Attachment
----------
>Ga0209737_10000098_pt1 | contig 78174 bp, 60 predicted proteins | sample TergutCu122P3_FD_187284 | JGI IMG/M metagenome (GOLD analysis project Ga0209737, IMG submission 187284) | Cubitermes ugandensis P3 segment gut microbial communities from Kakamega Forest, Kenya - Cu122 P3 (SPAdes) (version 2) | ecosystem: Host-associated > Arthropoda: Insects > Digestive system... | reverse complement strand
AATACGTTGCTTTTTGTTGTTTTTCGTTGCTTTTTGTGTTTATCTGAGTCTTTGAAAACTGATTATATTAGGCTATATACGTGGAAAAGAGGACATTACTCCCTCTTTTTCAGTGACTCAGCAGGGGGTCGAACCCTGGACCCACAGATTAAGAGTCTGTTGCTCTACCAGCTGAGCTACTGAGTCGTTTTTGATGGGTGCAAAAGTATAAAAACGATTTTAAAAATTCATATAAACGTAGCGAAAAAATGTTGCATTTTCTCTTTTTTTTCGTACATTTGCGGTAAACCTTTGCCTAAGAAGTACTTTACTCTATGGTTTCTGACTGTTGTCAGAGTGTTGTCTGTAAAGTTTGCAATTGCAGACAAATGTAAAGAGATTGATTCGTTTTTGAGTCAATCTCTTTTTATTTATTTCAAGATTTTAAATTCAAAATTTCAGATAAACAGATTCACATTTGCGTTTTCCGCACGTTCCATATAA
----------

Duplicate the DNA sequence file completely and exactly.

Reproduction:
>Ga0209737_10000098_pt1 | contig 78174 bp, 60 predicted proteins | sample TergutCu122P3_FD_187284 | JGI IMG/M metagenome (GOLD analysis project Ga0209737, IMG submission 187284) | Cubitermes ugandensis P3 segment gut microbial communities from Kakamega Forest, Kenya - Cu122 P3 (SPAdes) (version 2) | ecosystem: Host-associated > Arthropoda: Insects > Digestive system... | reverse complement strand
AATACGTTGCTTTTTGTTGTTTTTCGTTGCTTTTTGTGTTTATCTGAGTCTTTGAAAACTGATTATATTAGGCTATATACGTGGAAAAGAGGACATTACTCCCTCTTTTTCAGTGACTCAGCAGGGGGTCGAACCCTGGACCCACAGATTAAGAGTCTGTTGCTCTACCAGCTGAGCTACTGAGTCGTTTTTGATGGGTGCAAAAGTATAAAAACGATTTTAAAAATTCATATAAACGTAGCGAAAAAATGTTGCATTTTCTCTTTTTTTTCGTACATTTGCGGTAAACCTTTGCCTAAGAAGTACTTTACTCTATGGTTTCTGACTGTTGTCAGAGTGTTGTCTGTAAAGTTTGCAATTGCAGACAAATGTAAAGAGATTGATTCGTTTTTGAGTCAATCTCTTTTTATTTATTTCAAGATTTTAAATTCAAAATTTCAGATAAACAGATTCACATTTGCGTTTTCCGCACGTTCCATATAA